A recent term for the set of loss exposures related to an entity's personal and/or business activities on the World Wide Web. The loss exposures may include (but are not limited to) loss of income, fraud, business interruption, or liability losses involving personal injury or even copyright infringement.

Wedding insurance

A special event policy that protects against loss from an unforeseen circumstances that affects wedding plans such as the cost to cancel and reschedule, having to replace a caterer or band, loss of wedding attire or rings, etc.

Wedding presents floater

An "all-risk" inland marine form designed to insure wedding presents before and for a limited time after a wedding.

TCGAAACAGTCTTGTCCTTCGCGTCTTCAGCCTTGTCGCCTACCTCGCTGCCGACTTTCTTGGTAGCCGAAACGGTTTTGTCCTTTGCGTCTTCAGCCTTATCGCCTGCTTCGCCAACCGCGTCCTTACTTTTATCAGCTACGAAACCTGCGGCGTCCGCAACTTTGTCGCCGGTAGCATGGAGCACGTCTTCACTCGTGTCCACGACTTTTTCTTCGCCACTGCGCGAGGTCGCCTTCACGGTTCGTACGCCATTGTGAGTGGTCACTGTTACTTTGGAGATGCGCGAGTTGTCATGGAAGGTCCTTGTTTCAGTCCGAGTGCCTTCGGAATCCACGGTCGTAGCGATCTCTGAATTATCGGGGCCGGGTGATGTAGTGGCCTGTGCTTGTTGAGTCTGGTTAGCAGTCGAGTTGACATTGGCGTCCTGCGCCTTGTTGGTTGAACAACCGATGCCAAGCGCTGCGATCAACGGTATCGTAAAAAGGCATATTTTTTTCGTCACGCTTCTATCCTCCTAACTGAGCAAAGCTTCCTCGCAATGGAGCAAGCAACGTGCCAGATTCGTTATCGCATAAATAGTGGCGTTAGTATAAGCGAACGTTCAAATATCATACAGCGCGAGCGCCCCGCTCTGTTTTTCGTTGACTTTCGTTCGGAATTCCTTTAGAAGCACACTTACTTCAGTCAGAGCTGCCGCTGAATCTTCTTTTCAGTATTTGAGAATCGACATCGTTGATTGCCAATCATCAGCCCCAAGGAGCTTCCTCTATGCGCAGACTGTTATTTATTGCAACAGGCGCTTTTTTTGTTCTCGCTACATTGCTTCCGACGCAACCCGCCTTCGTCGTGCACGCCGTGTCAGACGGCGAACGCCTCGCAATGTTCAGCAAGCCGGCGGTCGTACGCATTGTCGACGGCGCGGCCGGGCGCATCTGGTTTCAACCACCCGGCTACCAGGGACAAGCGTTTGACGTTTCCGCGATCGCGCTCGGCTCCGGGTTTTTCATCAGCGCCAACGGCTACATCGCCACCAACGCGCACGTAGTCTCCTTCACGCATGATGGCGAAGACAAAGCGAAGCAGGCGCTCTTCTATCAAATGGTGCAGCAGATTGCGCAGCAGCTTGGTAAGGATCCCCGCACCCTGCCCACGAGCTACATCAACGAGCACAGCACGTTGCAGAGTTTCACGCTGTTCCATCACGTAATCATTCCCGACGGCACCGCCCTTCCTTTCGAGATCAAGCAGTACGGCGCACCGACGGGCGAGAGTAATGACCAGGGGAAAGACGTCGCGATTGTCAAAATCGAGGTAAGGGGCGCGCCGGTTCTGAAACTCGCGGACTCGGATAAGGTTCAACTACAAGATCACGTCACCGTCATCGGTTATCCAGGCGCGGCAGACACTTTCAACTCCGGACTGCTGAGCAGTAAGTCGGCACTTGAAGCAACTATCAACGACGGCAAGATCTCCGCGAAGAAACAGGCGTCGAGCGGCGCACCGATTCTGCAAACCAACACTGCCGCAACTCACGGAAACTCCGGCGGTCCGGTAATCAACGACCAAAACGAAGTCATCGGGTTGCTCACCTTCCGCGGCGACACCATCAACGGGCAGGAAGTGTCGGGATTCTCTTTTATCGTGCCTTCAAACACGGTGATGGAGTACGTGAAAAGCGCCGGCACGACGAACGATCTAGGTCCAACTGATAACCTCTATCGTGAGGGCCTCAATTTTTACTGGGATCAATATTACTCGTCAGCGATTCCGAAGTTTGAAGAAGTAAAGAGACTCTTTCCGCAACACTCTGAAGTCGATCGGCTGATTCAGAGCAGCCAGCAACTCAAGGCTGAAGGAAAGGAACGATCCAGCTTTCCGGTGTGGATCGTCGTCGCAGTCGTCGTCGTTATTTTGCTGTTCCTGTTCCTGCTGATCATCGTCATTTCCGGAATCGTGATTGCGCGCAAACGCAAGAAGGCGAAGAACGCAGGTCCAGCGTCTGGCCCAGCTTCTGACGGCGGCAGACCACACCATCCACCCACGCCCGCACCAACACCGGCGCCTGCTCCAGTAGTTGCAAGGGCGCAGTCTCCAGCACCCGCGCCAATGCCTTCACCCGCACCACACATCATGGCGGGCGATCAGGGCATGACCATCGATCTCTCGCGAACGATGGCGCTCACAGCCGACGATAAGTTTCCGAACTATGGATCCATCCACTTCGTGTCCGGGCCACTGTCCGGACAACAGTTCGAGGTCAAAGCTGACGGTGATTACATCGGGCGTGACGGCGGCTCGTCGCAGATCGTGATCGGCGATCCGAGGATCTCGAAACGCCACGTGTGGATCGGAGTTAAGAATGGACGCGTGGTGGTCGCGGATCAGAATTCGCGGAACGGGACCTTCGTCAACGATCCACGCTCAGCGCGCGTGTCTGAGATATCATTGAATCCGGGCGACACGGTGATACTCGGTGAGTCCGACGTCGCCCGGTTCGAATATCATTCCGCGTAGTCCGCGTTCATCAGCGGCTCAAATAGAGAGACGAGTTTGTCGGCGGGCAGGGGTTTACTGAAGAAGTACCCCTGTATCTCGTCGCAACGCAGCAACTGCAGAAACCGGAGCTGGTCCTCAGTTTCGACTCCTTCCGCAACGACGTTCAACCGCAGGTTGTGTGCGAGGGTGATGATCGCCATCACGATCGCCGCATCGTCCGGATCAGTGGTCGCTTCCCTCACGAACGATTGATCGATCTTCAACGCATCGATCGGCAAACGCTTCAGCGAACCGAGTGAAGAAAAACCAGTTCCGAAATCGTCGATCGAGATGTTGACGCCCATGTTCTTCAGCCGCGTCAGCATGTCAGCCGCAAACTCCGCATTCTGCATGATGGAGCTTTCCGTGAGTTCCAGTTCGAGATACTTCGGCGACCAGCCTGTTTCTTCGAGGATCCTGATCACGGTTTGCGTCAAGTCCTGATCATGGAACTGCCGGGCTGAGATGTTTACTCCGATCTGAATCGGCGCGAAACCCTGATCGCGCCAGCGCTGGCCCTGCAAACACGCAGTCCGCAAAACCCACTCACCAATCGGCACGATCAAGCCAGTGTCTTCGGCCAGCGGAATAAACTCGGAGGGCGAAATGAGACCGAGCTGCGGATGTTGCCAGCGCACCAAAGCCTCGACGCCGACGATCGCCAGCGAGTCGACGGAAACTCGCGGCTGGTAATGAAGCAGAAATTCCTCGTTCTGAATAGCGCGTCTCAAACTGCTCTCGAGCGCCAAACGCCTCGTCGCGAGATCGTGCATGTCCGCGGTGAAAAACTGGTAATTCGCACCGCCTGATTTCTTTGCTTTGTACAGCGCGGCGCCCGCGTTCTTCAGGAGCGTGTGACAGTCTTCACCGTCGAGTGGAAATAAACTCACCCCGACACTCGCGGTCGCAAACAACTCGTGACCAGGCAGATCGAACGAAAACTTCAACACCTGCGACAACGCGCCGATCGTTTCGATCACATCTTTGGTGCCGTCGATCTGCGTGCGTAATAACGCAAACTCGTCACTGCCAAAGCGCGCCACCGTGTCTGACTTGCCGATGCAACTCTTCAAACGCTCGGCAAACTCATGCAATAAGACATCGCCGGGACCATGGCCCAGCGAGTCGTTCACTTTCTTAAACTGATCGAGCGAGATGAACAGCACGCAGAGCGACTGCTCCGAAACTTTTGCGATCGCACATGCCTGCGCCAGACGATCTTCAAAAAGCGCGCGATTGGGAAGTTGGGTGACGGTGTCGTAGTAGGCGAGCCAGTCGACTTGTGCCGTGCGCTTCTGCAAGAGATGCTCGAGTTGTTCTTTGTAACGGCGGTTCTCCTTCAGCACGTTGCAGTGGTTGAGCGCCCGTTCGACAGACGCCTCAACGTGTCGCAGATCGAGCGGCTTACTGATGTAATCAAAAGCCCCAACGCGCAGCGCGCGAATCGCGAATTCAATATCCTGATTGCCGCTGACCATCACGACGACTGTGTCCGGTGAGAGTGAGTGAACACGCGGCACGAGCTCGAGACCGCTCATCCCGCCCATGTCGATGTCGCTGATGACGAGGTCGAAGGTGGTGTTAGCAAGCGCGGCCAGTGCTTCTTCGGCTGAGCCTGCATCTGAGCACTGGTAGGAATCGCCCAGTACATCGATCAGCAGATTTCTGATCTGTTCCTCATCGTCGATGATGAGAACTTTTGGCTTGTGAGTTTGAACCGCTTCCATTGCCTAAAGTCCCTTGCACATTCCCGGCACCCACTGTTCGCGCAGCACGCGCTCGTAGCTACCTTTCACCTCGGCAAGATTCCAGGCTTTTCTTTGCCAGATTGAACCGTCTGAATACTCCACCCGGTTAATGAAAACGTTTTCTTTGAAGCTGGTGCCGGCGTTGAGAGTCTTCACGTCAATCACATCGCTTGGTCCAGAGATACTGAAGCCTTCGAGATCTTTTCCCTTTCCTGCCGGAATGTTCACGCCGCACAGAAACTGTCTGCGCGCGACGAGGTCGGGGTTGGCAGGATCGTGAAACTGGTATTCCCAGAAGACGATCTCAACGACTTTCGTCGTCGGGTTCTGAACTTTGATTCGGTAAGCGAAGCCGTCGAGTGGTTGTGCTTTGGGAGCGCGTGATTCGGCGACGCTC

Weekly indemnity plan

Pays short term disability benefits. Usually associated with a group employee benefits program.

Wellington Agreement

A chapter of the massive asbestos litigation, this was an agreement between key asbestos producers and insurers to create a special asbestos claim-handling center to deal with claim payments, arbitration and related issues.

Wellness programs

Activities by certain employers to enhance the health of their employees.

(See health promotion.)

Wet marine

(See ocean marine insurance.)

Wharfinger's liability

A type of insurance that protects parties who own wharves. The insurance applies to damage suffered by cargo, ships and other property that is located on a covered party's wharf (dock) or that occurs to a vessel that breaks away from the dock. Such losses occur during docking, loading/unloading and/or when a vessel is being refueled or re-supplied.